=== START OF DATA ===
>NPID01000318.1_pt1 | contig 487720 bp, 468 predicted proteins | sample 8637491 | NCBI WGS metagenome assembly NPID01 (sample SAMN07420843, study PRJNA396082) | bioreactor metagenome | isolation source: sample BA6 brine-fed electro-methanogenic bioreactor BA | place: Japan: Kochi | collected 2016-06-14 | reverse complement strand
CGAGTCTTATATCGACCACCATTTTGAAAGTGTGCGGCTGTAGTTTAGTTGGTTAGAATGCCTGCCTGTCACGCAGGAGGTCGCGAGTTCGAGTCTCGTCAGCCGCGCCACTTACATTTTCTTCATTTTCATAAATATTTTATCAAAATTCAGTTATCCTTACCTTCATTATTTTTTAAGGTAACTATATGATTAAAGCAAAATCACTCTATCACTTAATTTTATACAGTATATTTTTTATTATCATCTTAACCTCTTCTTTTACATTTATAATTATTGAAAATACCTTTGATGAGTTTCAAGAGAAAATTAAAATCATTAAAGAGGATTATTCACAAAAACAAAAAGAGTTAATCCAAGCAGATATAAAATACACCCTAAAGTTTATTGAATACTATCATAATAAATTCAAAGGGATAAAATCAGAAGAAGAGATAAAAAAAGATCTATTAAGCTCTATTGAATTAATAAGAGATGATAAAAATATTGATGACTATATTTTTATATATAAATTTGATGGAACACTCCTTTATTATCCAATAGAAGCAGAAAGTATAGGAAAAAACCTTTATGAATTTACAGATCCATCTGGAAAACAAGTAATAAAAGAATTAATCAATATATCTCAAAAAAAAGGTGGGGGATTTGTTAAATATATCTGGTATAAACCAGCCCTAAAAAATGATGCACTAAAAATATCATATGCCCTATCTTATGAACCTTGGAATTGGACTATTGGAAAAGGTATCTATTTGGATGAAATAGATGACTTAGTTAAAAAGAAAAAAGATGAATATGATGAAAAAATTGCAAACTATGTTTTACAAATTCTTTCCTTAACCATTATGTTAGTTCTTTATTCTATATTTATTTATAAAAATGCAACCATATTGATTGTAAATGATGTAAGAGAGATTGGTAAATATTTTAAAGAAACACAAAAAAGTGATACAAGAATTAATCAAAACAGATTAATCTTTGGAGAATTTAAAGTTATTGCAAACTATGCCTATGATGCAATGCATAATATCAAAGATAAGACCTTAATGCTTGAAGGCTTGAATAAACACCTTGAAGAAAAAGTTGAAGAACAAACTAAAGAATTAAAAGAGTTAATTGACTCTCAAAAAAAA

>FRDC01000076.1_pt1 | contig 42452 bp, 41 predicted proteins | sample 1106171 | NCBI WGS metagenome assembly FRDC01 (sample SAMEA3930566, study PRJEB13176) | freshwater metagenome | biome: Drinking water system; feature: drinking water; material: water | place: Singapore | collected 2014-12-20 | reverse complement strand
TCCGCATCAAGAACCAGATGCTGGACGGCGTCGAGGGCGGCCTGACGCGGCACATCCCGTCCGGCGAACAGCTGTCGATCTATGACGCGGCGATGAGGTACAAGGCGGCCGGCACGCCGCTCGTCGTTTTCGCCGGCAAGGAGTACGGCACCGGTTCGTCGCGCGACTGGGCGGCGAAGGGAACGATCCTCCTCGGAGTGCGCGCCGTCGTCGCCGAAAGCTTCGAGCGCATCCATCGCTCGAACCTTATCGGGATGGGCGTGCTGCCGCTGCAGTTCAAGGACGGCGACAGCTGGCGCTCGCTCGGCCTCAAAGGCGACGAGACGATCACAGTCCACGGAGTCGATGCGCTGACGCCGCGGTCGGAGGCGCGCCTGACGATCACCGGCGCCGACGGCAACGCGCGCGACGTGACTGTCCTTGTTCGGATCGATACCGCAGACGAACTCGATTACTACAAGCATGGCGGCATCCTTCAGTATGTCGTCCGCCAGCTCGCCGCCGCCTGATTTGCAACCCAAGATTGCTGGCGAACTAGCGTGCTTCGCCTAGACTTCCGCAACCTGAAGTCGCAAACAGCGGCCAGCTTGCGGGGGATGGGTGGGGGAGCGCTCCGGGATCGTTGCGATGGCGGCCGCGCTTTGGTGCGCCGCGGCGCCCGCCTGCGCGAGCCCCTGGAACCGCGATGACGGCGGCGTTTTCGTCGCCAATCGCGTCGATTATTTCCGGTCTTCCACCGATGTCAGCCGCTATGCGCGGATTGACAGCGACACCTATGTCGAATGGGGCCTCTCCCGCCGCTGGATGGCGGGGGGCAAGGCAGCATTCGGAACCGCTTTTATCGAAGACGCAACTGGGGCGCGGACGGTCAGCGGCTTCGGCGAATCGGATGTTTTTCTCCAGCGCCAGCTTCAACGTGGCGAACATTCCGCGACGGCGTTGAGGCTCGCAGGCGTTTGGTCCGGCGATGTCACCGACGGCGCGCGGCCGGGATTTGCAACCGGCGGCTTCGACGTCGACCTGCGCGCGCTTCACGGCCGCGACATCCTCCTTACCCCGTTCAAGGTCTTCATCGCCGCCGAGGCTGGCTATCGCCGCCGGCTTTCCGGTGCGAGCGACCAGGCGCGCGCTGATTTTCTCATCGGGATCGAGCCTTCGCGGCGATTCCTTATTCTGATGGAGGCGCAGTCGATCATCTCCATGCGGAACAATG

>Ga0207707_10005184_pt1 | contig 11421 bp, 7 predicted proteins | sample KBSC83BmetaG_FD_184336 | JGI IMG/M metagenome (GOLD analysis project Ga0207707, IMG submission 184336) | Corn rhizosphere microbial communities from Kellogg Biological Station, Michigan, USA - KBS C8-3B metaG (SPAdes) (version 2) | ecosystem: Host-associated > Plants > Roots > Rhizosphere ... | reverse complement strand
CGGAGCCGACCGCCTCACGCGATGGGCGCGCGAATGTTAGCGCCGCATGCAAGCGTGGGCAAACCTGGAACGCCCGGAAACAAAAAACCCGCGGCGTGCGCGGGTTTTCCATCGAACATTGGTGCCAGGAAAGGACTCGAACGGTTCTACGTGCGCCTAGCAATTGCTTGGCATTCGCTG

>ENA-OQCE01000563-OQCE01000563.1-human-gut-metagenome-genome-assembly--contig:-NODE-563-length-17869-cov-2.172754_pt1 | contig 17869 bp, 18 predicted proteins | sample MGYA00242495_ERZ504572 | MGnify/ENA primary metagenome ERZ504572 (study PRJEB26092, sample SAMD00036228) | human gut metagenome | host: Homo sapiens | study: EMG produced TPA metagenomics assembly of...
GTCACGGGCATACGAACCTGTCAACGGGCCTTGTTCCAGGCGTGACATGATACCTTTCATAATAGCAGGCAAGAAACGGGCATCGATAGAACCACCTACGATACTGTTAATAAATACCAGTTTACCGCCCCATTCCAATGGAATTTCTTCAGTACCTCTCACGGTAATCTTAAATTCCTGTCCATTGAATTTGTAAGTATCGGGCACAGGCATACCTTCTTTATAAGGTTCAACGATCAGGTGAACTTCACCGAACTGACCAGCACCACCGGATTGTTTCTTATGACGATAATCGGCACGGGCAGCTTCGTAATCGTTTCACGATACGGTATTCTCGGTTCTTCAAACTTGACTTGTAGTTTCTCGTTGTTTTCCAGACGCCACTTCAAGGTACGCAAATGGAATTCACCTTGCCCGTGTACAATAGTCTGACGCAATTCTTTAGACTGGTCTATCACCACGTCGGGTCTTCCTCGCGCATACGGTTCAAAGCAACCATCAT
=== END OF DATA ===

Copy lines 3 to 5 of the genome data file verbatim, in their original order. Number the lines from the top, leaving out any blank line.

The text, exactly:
>FRDC01000076.1_pt1 | contig 42452 bp, 41 predicted proteins | sample 1106171 | NCBI WGS metagenome assembly FRDC01 (sample SAMEA3930566, study PRJEB13176) | freshwater metagenome | biome: Drinking water system; feature: drinking water; material: water | place: Singapore | collected 2014-12-20 | reverse complement strand
TCCGCATCAAGAACCAGATGCTGGACGGCGTCGAGGGCGGCCTGACGCGGCACATCCCGTCCGGCGAACAGCTGTCGATCTATGACGCGGCGATGAGGTACAAGGCGGCCGGCACGCCGCTCGTCGTTTTCGCCGGCAAGGAGTACGGCACCGGTTCGTCGCGCGACTGGGCGGCGAAGGGAACGATCCTCCTCGGAGTGCGCGCCGTCGTCGCCGAAAGCTTCGAGCGCATCCATCGCTCGAACCTTATCGGGATGGGCGTGCTGCCGCTGCAGTTCAAGGACGGCGACAGCTGGCGCTCGCTCGGCCTCAAAGGCGACGAGACGATCACAGTCCACGGAGTCGATGCGCTGACGCCGCGGTCGGAGGCGCGCCTGACGATCACCGGCGCCGACGGCAACGCGCGCGACGTGACTGTCCTTGTTCGGATCGATACCGCAGACGAACTCGATTACTACAAGCATGGCGGCATCCTTCAGTATGTCGTCCGCCAGCTCGCCGCCGCCTGATTTGCAACCCAAGATTGCTGGCGAACTAGCGTGCTTCGCCTAGACTTCCGCAACCTGAAGTCGCAAACAGCGGCCAGCTTGCGGGGGATGGGTGGGGGAGCGCTCCGGGATCGTTGCGATGGCGGCCGCGCTTTGGTGCGCCGCGGCGCCCGCCTGCGCGAGCCCCTGGAACCGCGATGACGGCGGCGTTTTCGTCGCCAATCGCGTCGATTATTTCCGGTCTTCCACCGATGTCAGCCGCTATGCGCGGATTGACAGCGACACCTATGTCGAATGGGGCCTCTCCCGCCGCTGGATGGCGGGGGGCAAGGCAGCATTCGGAACCGCTTTTATCGAAGACGCAACTGGGGCGCGGACGGTCAGCGGCTTCGGCGAATCGGATGTTTTTCTCCAGCGCCAGCTTCAACGTGGCGAACATTCCGCGACGGCGTTGAGGCTCGCAGGCGTTTGGTCCGGCGATGTCACCGACGGCGCGCGGCCGGGATTTGCAACCGGCGGCTTCGACGTCGACCTGCGCGCGCTTCACGGCCGCGACATCCTCCTTACCCCGTTCAAGGTCTTCATCGCCGCCGAGGCTGGCTATCGCCGCCGGCTTTCCGGTGCGAGCGACCAGGCGCGCGCTGATTTTCTCATCGGGATCGAGCCTTCGCGGCGATTCCTTATTCTGATGGAGGCGCAGTCGATCATCTCCATGCGGAACAATG

>Ga0207707_10005184_pt1 | contig 11421 bp, 7 predicted proteins | sample KBSC83BmetaG_FD_184336 | JGI IMG/M metagenome (GOLD analysis project Ga0207707, IMG submission 184336) | Corn rhizosphere microbial communities from Kellogg Biological Station, Michigan, USA - KBS C8-3B metaG (SPAdes) (version 2) | ecosystem: Host-associated > Plants > Roots > Rhizosphere ... | reverse complement strand